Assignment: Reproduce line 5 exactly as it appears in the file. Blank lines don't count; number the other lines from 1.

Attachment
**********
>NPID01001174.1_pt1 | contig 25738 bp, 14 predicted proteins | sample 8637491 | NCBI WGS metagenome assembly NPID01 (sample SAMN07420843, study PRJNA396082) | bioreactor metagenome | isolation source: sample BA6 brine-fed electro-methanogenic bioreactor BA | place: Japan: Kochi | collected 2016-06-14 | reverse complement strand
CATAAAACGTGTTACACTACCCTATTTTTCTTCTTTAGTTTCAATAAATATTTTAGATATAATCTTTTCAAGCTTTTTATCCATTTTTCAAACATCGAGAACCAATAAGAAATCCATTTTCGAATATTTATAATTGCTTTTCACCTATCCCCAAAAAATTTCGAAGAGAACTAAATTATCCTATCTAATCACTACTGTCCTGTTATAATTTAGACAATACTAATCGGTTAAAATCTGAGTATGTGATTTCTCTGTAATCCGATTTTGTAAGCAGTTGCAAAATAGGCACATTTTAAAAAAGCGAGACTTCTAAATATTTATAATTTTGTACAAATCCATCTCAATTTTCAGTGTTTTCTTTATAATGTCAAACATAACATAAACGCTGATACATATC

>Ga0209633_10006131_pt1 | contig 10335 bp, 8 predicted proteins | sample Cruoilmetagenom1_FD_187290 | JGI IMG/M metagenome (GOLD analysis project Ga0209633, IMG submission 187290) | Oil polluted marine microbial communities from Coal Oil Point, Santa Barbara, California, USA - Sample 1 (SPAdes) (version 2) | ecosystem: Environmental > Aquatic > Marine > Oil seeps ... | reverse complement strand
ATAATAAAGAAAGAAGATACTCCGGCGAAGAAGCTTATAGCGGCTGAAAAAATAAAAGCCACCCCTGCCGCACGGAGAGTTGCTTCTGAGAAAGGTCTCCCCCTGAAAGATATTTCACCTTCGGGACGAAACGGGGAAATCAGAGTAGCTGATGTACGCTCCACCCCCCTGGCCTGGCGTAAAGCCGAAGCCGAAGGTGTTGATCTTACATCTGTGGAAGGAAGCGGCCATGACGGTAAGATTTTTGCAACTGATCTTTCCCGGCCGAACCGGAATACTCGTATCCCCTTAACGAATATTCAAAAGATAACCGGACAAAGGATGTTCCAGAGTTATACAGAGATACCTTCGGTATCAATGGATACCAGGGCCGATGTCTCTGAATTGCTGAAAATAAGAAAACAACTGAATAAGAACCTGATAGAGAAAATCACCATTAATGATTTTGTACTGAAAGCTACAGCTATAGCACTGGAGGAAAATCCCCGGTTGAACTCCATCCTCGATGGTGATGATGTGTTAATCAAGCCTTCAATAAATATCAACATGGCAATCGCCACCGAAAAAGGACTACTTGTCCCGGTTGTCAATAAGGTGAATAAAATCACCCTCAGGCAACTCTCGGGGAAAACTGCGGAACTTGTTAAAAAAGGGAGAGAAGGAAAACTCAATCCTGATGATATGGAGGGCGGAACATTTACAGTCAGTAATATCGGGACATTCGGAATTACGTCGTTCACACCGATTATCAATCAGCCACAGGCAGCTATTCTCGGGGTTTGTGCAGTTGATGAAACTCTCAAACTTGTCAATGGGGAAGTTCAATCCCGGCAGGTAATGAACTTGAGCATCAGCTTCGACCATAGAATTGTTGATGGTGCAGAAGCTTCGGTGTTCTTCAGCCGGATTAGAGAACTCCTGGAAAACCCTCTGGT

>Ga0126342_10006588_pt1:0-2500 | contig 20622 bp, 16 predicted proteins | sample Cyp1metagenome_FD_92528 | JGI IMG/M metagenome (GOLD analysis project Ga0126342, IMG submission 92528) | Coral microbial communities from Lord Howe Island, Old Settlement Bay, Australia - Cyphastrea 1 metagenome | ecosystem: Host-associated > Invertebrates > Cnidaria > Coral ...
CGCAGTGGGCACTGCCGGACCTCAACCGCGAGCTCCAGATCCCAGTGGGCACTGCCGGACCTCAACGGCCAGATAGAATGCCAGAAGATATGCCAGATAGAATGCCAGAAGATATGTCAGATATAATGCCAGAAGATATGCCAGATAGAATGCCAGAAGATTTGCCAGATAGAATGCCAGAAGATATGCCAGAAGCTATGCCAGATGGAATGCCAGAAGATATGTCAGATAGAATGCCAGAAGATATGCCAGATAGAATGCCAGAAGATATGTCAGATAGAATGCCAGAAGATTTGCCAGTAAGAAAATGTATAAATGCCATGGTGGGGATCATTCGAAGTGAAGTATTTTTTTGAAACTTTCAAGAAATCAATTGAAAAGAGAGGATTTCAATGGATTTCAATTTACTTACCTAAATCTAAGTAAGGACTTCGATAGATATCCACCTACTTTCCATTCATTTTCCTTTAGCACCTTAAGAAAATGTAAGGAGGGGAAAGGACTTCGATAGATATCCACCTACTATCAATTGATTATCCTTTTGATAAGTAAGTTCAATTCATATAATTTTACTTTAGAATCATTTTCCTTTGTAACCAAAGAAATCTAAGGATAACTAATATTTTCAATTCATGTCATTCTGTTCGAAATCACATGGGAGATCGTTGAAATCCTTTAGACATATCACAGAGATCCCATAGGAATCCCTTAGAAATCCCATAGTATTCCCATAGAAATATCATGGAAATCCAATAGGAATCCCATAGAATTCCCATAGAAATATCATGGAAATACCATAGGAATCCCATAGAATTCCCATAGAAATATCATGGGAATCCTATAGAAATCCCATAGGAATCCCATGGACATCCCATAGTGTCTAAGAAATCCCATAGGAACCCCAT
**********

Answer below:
>Ga0126342_10006588_pt1:0-2500 | contig 20622 bp, 16 predicted proteins | sample Cyp1metagenome_FD_92528 | JGI IMG/M metagenome (GOLD analysis project Ga0126342, IMG submission 92528) | Coral microbial communities from Lord Howe Island, Old Settlement Bay, Australia - Cyphastrea 1 metagenome | ecosystem: Host-associated > Invertebrates > Cnidaria > Coral ...